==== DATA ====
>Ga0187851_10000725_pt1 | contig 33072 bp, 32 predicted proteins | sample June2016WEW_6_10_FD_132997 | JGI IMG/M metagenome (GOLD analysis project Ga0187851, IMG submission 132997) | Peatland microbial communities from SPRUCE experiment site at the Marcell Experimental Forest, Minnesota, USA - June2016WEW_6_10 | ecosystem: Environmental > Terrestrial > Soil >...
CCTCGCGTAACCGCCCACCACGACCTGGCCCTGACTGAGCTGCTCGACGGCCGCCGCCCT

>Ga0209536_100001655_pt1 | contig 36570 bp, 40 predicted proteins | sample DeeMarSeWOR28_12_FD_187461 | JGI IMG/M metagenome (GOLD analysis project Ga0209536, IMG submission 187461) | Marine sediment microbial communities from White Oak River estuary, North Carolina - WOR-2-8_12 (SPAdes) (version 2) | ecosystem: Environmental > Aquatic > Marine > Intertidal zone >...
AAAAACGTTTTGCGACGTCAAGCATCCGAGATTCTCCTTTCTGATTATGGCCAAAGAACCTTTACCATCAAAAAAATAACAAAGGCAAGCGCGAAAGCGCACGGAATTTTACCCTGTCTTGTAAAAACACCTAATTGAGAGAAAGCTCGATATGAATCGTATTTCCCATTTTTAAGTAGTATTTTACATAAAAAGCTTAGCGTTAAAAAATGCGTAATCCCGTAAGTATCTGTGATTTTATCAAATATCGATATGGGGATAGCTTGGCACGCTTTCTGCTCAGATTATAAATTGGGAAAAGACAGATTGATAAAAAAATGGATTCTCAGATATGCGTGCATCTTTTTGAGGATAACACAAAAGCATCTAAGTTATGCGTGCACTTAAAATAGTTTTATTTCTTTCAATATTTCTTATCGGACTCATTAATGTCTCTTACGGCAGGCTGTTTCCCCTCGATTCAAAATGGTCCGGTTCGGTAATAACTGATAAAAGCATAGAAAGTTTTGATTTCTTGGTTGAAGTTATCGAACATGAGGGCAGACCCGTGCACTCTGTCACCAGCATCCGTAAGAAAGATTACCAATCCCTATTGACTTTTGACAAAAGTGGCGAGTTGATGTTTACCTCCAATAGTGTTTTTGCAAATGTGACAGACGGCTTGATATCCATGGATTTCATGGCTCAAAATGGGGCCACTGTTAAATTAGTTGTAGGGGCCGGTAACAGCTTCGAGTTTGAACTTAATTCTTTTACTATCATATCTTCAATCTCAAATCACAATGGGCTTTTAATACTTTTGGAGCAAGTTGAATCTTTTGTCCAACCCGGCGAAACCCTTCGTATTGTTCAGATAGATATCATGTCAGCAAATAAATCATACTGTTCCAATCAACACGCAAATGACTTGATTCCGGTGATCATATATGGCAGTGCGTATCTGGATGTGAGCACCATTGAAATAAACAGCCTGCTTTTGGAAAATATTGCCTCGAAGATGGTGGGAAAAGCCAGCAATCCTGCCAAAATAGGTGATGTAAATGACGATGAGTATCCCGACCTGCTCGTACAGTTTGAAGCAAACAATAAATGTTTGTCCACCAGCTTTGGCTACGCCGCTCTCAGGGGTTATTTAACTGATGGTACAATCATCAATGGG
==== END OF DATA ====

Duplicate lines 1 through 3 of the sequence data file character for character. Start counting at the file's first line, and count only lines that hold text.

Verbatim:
>Ga0187851_10000725_pt1 | contig 33072 bp, 32 predicted proteins | sample June2016WEW_6_10_FD_132997 | JGI IMG/M metagenome (GOLD analysis project Ga0187851, IMG submission 132997) | Peatland microbial communities from SPRUCE experiment site at the Marcell Experimental Forest, Minnesota, USA - June2016WEW_6_10 | ecosystem: Environmental > Terrestrial > Soil >...
CCTCGCGTAACCGCCCACCACGACCTGGCCCTGACTGAGCTGCTCGACGGCCGCCGCCCT

>Ga0209536_100001655_pt1 | contig 36570 bp, 40 predicted proteins | sample DeeMarSeWOR28_12_FD_187461 | JGI IMG/M metagenome (GOLD analysis project Ga0209536, IMG submission 187461) | Marine sediment microbial communities from White Oak River estuary, North Carolina - WOR-2-8_12 (SPAdes) (version 2) | ecosystem: Environmental > Aquatic > Marine > Intertidal zone >...